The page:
UN (Finally) Recognizes Indigenous Rights
Colleen Donovan-Togo

Tonya Gonnella Frichner (Onondaga, Eel Clan) was a driving force behind passage of the UN Declaration on the Rights of Indigenous People. Here she speaks at a UN hearing on June 23, 2005. Photo: United Nations

On September 13, 2007 the United Nations General Assembly overwhelmingly adopted the Declaration on the Rights of Indigenous Peoples, with only four countries opposing. 

The Working Group on Indigenous Populations was given a mandate to draft a declaration in 1983, and Indigenous peoples’ organizations participated in the drafting process.  The result, long overdue and imperfect, is a tool and a framework written by First Peoples and human rights activists to combat systemic racism, inequities, and violence aimed at indigenous peoples, setting minimal standards for indigenous rights.

“The Declaration is not just a restatement of existing rights…it is a remarkably clear articulation of the nature of the obligations and entitlements that attach to those pre-existing rights in the case of Indigenous Peoples,” commented Craig Mokhiber, of the New York Office of the High Commissioner for Human Rights.  

The Onondaga Nation has long played a vital role in international indigenous issues. In 1977 Onondaga leaders traveled to Geneva, Switzerland, on Onondaga Nation passports to join indigenous leaders from around the world in petitioning the UN to recognize indigenous rights.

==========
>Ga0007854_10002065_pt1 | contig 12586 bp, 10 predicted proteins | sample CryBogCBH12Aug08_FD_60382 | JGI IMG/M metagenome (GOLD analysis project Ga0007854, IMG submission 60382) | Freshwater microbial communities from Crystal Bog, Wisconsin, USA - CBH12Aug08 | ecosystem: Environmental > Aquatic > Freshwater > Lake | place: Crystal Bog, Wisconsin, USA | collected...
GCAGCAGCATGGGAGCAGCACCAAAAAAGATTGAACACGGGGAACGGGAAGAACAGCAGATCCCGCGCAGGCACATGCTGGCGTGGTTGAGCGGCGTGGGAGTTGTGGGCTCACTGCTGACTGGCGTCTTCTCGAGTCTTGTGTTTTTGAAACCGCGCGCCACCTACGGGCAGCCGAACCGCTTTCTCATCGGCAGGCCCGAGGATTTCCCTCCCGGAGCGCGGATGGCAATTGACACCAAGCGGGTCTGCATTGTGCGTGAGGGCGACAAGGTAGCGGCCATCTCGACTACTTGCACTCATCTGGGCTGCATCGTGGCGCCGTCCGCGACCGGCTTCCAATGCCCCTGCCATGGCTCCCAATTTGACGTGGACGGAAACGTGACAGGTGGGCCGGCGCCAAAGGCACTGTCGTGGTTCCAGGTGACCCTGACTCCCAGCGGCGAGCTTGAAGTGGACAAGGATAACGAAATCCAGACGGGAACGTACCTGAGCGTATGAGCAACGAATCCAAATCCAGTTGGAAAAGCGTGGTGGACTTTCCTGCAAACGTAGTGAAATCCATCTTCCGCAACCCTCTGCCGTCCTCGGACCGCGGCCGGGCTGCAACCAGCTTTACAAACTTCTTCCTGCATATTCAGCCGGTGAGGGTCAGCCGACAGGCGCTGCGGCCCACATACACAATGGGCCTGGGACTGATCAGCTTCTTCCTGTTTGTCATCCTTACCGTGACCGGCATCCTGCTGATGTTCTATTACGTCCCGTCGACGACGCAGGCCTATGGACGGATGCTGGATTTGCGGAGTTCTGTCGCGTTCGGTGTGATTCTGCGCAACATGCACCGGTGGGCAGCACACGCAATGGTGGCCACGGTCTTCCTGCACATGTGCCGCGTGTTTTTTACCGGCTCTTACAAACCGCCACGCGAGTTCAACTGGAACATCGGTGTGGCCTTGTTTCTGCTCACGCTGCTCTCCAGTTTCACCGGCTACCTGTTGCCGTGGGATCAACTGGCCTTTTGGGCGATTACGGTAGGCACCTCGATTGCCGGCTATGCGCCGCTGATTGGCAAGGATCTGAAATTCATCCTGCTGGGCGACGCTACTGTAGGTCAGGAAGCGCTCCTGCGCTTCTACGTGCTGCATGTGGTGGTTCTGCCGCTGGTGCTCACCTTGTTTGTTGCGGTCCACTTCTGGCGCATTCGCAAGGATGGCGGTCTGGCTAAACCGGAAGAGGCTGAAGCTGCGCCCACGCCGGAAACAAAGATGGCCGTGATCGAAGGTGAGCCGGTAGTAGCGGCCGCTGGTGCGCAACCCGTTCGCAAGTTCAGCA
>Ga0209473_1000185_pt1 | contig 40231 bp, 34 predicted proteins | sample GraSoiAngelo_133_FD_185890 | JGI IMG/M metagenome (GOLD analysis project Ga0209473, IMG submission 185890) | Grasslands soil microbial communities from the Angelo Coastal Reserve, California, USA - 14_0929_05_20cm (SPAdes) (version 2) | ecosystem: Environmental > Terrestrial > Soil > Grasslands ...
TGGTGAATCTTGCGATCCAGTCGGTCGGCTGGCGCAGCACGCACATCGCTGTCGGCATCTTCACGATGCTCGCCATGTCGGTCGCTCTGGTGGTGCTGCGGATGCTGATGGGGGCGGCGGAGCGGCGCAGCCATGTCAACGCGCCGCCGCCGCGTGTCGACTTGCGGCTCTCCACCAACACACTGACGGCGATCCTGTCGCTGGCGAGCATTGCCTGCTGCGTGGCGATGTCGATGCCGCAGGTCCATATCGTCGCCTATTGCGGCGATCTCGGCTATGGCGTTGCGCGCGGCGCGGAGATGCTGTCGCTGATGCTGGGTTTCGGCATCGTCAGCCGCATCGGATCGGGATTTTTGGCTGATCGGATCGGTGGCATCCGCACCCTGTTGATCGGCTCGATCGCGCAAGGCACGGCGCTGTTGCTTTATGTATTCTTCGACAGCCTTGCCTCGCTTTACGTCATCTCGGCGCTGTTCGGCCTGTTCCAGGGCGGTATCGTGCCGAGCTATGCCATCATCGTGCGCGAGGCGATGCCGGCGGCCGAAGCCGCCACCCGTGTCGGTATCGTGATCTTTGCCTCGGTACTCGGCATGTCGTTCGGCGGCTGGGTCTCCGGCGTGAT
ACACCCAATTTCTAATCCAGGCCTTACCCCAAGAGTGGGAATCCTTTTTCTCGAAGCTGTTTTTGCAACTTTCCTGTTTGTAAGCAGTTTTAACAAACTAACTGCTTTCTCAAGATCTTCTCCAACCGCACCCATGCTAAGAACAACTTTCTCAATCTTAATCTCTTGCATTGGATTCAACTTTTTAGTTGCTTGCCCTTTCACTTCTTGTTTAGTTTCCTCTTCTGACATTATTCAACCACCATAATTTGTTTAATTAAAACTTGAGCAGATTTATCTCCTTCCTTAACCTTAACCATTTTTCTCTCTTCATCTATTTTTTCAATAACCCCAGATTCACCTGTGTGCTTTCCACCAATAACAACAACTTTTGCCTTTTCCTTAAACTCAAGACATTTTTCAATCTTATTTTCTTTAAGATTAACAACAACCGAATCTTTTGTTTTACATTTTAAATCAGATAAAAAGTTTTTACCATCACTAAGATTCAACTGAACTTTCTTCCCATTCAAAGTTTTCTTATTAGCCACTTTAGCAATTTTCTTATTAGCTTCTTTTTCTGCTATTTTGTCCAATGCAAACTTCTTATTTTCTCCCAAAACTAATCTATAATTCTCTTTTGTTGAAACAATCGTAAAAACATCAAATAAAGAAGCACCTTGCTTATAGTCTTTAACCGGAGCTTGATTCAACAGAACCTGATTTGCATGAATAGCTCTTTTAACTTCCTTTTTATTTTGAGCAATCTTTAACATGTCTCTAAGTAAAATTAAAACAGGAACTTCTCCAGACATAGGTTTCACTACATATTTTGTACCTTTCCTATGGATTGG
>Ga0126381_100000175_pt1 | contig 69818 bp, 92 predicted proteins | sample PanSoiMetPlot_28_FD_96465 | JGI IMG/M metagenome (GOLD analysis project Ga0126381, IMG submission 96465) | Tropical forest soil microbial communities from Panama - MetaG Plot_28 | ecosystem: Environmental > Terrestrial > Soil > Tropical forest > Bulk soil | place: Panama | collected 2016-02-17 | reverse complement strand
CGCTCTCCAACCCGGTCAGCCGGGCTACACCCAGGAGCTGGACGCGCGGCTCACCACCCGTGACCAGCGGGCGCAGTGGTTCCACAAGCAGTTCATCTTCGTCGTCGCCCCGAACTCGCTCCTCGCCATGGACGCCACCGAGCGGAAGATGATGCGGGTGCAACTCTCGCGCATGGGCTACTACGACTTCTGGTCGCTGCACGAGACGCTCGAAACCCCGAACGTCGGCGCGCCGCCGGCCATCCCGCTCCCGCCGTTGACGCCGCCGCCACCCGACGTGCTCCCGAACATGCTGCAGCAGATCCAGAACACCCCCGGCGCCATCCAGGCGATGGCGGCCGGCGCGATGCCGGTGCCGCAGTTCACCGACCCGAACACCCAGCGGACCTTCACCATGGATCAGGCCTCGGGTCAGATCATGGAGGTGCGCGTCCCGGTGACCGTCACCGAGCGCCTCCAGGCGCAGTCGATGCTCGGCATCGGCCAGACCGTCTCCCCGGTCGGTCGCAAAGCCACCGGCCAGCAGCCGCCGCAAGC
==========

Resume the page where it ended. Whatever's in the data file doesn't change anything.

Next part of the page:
A major force behind the Declaration was Tonya Gonnella Frichner (Onondaga, Eel Clan). President of the American Indian Law Alliance, Tonya was recently elected North American representative to the UN Permanent Forum on Indigenous Issues.  “This was an historic day, and a step forward to help assure Indigenous Peoples’ treaty rights, human rights, and self-determination.”  She added, “Now adopted, the next step for governments of the world is to set forth their intended implementation strategies by reviewing and assessing their respective countries’ policies, legislation, programs and other applications in light of this new standard in all their dealings with Indigenous Peoples.”

The four dissenting countries, Australia, Canada, New Zealand and the US, all have large indigenous populations, and serious land rights issues.  Most contentious among dissenters and even visible in comments of countries voting yes were the issues of collective versus individual rights, land access and self-determination.

“Last, but not least, the Declaration supports the rights of indigenous people to own, develop, control and use the lands and territories which they have traditionally owned or otherwise occupied and used, including the right to restitution of lands confiscated, occupied, or otherwise taken without their free and informed consent,” commented S. James Anaya and Siegfried Wiessner in a 2007 op-ed in the online law review, The Jurist.

The adoption of the resolution shows that persistence and cooperation among diverse organizations (such as the arduous drafting process) can produce meaningful and important results.  To paraphrase Victor Hugo, one cannot resist an idea whose time has come.  In the same way that other major declarations (UN Charter, Geneva Convention, and Universal Declaration of Human Rights) have shaped our lives and public policy, one can only hope that this resolution, the Declaration of Indigenous Peoples Rights, will be as influential.

Colleen lives in Owego, NY and is active with Neighbors of the Onondaga Nation.